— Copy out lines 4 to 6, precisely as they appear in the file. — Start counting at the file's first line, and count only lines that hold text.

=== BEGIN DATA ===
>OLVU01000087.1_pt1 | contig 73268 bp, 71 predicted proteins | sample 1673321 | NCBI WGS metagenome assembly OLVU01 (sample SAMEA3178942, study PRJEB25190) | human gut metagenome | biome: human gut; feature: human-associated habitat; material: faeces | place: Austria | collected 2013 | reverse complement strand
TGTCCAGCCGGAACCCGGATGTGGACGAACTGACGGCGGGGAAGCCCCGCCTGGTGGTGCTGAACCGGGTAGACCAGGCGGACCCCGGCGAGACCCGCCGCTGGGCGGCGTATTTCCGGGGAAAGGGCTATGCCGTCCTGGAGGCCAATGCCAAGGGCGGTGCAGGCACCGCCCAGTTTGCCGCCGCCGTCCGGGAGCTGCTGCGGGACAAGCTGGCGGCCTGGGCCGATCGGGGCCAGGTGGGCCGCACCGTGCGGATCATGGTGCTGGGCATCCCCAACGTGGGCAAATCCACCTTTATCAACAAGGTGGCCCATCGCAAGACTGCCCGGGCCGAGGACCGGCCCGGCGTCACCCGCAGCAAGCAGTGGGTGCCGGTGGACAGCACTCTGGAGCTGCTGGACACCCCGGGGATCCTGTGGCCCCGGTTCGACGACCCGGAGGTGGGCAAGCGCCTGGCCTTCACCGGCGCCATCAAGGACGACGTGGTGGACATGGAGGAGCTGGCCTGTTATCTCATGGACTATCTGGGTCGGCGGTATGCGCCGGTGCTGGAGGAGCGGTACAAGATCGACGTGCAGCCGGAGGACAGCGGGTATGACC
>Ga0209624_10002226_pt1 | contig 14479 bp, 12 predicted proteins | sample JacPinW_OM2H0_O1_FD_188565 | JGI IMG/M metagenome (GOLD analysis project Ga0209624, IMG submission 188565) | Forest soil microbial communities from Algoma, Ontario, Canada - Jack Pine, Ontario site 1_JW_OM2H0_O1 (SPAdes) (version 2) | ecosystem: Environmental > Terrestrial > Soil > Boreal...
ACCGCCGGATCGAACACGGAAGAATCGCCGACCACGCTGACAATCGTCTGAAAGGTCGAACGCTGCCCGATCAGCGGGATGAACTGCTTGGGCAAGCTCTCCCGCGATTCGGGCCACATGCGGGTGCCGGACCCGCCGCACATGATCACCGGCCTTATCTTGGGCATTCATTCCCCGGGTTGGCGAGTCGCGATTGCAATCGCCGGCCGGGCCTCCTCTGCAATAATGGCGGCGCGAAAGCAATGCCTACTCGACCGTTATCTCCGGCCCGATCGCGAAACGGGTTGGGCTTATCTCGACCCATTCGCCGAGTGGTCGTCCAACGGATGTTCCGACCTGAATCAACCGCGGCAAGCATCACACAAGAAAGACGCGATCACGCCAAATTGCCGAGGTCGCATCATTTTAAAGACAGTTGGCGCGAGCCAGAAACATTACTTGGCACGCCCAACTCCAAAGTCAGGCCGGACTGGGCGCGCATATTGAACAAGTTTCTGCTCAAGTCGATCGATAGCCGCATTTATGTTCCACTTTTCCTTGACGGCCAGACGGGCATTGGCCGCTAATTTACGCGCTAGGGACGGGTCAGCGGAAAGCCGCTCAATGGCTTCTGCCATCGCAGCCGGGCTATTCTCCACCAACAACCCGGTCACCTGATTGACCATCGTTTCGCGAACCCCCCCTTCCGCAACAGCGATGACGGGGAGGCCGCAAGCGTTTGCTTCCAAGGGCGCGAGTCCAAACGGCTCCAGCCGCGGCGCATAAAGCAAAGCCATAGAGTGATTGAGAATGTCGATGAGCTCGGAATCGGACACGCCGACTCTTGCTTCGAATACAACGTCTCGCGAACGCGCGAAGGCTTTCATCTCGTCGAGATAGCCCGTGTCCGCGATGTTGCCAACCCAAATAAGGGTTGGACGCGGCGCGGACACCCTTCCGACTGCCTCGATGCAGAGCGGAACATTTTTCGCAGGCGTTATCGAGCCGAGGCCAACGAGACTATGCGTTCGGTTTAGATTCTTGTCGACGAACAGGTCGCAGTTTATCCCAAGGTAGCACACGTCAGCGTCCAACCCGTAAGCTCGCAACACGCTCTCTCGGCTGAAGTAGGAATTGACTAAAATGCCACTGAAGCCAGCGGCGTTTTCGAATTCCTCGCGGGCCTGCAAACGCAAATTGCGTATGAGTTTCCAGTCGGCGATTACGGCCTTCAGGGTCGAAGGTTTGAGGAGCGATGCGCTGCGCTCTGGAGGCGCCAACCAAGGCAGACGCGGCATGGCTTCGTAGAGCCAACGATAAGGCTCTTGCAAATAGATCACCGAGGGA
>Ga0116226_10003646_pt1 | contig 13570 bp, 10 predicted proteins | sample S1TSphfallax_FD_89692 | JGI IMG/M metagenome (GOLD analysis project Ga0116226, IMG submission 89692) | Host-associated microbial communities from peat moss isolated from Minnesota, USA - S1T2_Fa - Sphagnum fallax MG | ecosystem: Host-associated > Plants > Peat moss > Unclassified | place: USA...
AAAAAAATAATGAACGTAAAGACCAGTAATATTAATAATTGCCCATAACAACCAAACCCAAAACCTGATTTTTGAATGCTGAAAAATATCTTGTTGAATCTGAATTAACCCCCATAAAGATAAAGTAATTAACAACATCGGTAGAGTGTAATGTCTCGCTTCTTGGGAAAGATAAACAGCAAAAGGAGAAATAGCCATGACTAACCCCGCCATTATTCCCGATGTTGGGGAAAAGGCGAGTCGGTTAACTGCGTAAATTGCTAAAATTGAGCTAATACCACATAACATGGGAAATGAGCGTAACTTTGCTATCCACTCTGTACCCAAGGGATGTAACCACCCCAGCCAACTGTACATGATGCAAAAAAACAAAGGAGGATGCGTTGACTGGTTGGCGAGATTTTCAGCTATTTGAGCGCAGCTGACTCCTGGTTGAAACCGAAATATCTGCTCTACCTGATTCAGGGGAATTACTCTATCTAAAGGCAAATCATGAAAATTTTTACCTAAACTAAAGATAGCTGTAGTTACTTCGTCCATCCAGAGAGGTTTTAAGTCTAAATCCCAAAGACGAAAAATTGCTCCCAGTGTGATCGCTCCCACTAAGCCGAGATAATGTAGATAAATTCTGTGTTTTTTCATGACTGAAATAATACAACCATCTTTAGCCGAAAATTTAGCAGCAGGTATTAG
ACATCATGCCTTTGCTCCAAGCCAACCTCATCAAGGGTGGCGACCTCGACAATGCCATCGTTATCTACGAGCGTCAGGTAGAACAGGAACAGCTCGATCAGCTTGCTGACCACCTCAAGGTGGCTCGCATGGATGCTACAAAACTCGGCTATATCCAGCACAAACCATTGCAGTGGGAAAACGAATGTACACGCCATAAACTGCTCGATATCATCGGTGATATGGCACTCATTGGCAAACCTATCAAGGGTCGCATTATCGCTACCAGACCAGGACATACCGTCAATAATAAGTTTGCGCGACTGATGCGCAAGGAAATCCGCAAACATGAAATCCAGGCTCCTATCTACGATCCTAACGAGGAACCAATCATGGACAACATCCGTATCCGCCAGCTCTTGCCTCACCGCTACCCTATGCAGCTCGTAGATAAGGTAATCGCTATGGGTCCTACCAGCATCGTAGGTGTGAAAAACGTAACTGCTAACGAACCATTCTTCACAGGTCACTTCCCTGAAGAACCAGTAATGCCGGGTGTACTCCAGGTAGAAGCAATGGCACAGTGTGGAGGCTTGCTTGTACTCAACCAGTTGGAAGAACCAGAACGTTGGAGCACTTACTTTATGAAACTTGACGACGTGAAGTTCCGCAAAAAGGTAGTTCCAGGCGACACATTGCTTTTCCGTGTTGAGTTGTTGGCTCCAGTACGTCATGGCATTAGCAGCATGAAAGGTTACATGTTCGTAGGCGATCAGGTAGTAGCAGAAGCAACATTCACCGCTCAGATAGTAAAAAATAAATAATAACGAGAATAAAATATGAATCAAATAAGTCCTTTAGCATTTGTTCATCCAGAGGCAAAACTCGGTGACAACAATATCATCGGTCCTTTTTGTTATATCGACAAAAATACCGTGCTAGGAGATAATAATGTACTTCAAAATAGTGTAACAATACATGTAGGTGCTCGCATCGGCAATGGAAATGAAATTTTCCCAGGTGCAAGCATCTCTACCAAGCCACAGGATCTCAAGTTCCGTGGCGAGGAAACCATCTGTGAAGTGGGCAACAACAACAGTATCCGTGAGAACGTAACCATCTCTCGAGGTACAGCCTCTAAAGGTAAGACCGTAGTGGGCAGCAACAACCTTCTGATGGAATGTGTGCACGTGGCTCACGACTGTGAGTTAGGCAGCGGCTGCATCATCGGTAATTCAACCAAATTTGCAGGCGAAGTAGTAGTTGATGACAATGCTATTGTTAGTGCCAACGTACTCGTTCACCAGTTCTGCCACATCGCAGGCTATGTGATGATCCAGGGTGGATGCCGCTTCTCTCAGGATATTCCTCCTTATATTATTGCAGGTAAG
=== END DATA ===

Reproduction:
ACCGCCGGATCGAACACGGAAGAATCGCCGACCACGCTGACAATCGTCTGAAAGGTCGAACGCTGCCCGATCAGCGGGATGAACTGCTTGGGCAAGCTCTCCCGCGATTCGGGCCACATGCGGGTGCCGGACCCGCCGCACATGATCACCGGCCTTATCTTGGGCATTCATTCCCCGGGTTGGCGAGTCGCGATTGCAATCGCCGGCCGGGCCTCCTCTGCAATAATGGCGGCGCGAAAGCAATGCCTACTCGACCGTTATCTCCGGCCCGATCGCGAAACGGGTTGGGCTTATCTCGACCCATTCGCCGAGTGGTCGTCCAACGGATGTTCCGACCTGAATCAACCGCGGCAAGCATCACACAAGAAAGACGCGATCACGCCAAATTGCCGAGGTCGCATCATTTTAAAGACAGTTGGCGCGAGCCAGAAACATTACTTGGCACGCCCAACTCCAAAGTCAGGCCGGACTGGGCGCGCATATTGAACAAGTTTCTGCTCAAGTCGATCGATAGCCGCATTTATGTTCCACTTTTCCTTGACGGCCAGACGGGCATTGGCCGCTAATTTACGCGCTAGGGACGGGTCAGCGGAAAGCCGCTCAATGGCTTCTGCCATCGCAGCCGGGCTATTCTCCACCAACAACCCGGTCACCTGATTGACCATCGTTTCGCGAACCCCCCCTTCCGCAACAGCGATGACGGGGAGGCCGCAAGCGTTTGCTTCCAAGGGCGCGAGTCCAAACGGCTCCAGCCGCGGCGCATAAAGCAAAGCCATAGAGTGATTGAGAATGTCGATGAGCTCGGAATCGGACACGCCGACTCTTGCTTCGAATACAACGTCTCGCGAACGCGCGAAGGCTTTCATCTCGTCGAGATAGCCCGTGTCCGCGATGTTGCCAACCCAAATAAGGGTTGGACGCGGCGCGGACACCCTTCCGACTGCCTCGATGCAGAGCGGAACATTTTTCGCAGGCGTTATCGAGCCGAGGCCAACGAGACTATGCGTTCGGTTTAGATTCTTGTCGACGAACAGGTCGCAGTTTATCCCAAGGTAGCACACGTCAGCGTCCAACCCGTAAGCTCGCAACACGCTCTCTCGGCTGAAGTAGGAATTGACTAAAATGCCACTGAAGCCAGCGGCGTTTTCGAATTCCTCGCGGGCCTGCAAACGCAAATTGCGTATGAGTTTCCAGTCGGCGATTACGGCCTTCAGGGTCGAAGGTTTGAGGAGCGATGCGCTGCGCTCTGGAGGCGCCAACCAAGGCAGACGCGGCATGGCTTCGTAGAGCCAACGATAAGGCTCTTGCAAATAGATCACCGAGGGA
>Ga0116226_10003646_pt1 | contig 13570 bp, 10 predicted proteins | sample S1TSphfallax_FD_89692 | JGI IMG/M metagenome (GOLD analysis project Ga0116226, IMG submission 89692) | Host-associated microbial communities from peat moss isolated from Minnesota, USA - S1T2_Fa - Sphagnum fallax MG | ecosystem: Host-associated > Plants > Peat moss > Unclassified | place: USA...
AAAAAAATAATGAACGTAAAGACCAGTAATATTAATAATTGCCCATAACAACCAAACCCAAAACCTGATTTTTGAATGCTGAAAAATATCTTGTTGAATCTGAATTAACCCCCATAAAGATAAAGTAATTAACAACATCGGTAGAGTGTAATGTCTCGCTTCTTGGGAAAGATAAACAGCAAAAGGAGAAATAGCCATGACTAACCCCGCCATTATTCCCGATGTTGGGGAAAAGGCGAGTCGGTTAACTGCGTAAATTGCTAAAATTGAGCTAATACCACATAACATGGGAAATGAGCGTAACTTTGCTATCCACTCTGTACCCAAGGGATGTAACCACCCCAGCCAACTGTACATGATGCAAAAAAACAAAGGAGGATGCGTTGACTGGTTGGCGAGATTTTCAGCTATTTGAGCGCAGCTGACTCCTGGTTGAAACCGAAATATCTGCTCTACCTGATTCAGGGGAATTACTCTATCTAAAGGCAAATCATGAAAATTTTTACCTAAACTAAAGATAGCTGTAGTTACTTCGTCCATCCAGAGAGGTTTTAAGTCTAAATCCCAAAGACGAAAAATTGCTCCCAGTGTGATCGCTCCCACTAAGCCGAGATAATGTAGATAAATTCTGTGTTTTTTCATGACTGAAATAATACAACCATCTTTAGCCGAAAATTTAGCAGCAGGTATTAG